Effect of proctolin on the egg-laying activity of Apis mellifera queens
C R E Miranda, M M G Bitondi and Z L P Simões.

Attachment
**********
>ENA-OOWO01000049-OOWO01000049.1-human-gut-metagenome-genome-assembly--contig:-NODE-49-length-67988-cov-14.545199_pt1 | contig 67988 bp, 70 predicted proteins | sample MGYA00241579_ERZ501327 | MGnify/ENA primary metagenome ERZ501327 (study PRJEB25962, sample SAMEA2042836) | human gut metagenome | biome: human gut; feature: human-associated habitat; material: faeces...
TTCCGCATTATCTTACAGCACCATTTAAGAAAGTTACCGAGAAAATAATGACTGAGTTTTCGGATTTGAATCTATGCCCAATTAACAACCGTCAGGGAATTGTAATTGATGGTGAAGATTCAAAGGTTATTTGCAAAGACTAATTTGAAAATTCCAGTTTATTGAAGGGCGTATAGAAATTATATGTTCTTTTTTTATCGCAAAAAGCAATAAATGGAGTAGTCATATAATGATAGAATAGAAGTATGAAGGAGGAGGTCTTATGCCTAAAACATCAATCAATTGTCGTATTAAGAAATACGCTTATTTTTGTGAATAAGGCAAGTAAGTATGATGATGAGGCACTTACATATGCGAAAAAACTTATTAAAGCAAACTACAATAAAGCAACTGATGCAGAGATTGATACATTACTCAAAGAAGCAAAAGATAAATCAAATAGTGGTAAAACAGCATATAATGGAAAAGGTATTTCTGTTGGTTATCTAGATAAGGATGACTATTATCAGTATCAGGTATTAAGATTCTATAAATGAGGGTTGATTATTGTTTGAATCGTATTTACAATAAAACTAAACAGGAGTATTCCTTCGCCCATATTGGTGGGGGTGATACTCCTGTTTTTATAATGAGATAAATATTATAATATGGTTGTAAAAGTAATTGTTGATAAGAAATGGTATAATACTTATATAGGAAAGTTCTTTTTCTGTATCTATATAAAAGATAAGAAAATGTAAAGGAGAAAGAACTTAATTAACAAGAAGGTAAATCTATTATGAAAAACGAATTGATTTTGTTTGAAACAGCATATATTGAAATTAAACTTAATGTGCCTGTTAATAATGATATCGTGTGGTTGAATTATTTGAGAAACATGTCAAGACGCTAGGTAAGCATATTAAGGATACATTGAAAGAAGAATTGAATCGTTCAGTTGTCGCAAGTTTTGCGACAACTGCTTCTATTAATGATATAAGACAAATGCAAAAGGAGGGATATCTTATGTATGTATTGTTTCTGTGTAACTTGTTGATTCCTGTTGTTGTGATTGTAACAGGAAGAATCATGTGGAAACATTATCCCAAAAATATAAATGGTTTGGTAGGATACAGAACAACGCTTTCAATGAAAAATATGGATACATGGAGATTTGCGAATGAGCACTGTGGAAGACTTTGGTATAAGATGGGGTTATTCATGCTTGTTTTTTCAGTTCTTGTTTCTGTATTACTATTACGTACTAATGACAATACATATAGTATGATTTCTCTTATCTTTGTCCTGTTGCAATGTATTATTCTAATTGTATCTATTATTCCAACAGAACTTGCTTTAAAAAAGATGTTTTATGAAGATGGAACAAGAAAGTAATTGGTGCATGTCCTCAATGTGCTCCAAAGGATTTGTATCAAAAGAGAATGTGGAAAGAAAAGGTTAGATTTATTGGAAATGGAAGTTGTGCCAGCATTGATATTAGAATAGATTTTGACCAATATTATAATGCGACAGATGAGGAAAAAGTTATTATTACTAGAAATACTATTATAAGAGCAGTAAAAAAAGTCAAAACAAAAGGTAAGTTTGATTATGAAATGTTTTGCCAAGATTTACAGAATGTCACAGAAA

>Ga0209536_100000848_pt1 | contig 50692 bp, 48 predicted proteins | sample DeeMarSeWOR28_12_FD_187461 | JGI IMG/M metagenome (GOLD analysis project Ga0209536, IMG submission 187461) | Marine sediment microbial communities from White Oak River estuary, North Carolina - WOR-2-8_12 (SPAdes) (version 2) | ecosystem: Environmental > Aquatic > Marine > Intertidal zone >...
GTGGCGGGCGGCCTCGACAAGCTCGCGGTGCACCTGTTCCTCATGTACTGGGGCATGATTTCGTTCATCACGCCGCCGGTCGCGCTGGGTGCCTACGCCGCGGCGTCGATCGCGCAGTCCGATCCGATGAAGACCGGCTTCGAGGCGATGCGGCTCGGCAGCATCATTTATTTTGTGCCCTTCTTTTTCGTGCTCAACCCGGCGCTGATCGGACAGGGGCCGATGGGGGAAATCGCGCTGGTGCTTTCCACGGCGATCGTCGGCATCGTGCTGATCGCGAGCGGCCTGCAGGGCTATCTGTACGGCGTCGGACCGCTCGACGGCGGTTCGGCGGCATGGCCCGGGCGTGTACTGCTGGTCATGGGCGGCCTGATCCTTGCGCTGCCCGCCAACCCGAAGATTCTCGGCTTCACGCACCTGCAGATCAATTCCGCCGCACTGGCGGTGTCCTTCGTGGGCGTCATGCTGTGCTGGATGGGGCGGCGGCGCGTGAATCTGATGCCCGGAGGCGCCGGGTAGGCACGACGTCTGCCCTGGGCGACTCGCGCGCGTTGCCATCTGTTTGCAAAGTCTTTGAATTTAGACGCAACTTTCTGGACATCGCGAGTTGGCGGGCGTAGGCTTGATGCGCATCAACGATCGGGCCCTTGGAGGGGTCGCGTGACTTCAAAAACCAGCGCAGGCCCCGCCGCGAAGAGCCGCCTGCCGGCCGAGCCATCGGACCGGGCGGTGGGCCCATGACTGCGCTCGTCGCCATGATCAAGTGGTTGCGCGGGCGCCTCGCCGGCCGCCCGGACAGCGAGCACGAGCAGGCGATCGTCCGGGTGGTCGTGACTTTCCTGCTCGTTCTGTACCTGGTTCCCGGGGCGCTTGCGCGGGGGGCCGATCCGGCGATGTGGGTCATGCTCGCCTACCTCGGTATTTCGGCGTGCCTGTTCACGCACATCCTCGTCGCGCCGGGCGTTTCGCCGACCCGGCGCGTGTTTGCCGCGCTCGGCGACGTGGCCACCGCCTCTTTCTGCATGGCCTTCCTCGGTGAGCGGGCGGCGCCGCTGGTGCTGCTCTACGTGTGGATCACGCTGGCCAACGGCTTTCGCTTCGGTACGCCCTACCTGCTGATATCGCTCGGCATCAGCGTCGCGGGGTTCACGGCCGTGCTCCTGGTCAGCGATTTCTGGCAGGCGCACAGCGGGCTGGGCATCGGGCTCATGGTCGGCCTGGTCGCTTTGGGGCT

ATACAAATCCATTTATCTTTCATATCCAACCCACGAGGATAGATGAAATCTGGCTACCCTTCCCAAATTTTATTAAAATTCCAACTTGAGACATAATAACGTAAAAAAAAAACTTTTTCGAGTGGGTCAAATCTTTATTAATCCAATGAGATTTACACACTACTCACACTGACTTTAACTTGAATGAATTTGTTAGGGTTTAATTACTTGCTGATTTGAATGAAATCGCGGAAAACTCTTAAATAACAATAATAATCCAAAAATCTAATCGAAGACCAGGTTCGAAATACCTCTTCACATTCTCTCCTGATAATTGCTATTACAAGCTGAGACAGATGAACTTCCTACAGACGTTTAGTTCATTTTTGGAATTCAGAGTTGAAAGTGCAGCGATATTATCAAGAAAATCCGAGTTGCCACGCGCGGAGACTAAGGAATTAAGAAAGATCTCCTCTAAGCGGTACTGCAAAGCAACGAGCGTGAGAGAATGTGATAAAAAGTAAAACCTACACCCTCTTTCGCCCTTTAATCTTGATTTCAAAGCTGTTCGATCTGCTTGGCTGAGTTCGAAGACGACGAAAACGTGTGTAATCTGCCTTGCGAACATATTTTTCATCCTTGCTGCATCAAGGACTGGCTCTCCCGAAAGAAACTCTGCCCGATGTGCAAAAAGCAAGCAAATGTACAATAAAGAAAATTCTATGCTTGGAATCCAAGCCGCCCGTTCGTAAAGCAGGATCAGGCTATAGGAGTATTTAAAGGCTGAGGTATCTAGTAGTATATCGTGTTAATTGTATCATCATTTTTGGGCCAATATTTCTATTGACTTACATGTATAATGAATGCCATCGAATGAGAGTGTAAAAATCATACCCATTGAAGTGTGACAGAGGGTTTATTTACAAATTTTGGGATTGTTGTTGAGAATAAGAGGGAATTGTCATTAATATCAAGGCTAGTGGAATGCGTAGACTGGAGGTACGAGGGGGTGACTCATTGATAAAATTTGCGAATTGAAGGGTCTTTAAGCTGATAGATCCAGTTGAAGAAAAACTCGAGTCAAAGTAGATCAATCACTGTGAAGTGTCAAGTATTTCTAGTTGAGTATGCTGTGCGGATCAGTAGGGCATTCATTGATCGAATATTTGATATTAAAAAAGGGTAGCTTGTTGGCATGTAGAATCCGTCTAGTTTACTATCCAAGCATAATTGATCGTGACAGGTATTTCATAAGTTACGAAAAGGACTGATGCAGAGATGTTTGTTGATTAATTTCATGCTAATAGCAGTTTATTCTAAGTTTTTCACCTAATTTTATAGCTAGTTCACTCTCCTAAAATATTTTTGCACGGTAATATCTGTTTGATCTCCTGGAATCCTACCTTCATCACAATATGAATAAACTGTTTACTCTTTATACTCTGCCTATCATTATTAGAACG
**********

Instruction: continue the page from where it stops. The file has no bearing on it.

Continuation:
The effect of the neuropeptide proctolin on egg-laying activity was investigated in Africanized honey bees (Apis mellifera). Proctolin was administered orally or injected (1 Iμg proctolin solution in 1 μI saline) into newly mated queens that had just initiated oviposition. Controls received only 1 μg saline. The eggs oviposited by each treated or control queen in a restricted comb area over a period of 6 hours were counted, and this was considered to be an oviposition episode. Oviposition episodes were repeated at 24-48-h intervals for 2 weeks using the same queens, and those resulting in 50 or more eggs were used for statistical comparisons. For the group of injected queens, the presence of more than one egg per comb cell was also recorded. The egg-laying activity was not significantly altered (P = 0.453; z = 0.75) after oral treatment with proctolin. However, when proctolin was administered by injection an increase in egg-laying activity (P = 0.014; z = 2.45) was observed. Moreover, proctolin-injected queens laid more than 1 egg per cell more frequently than controls (P = 0.004; z = 2.84). The significance of these findings for the understanding of the regulation of honey bee reproduction is discussed.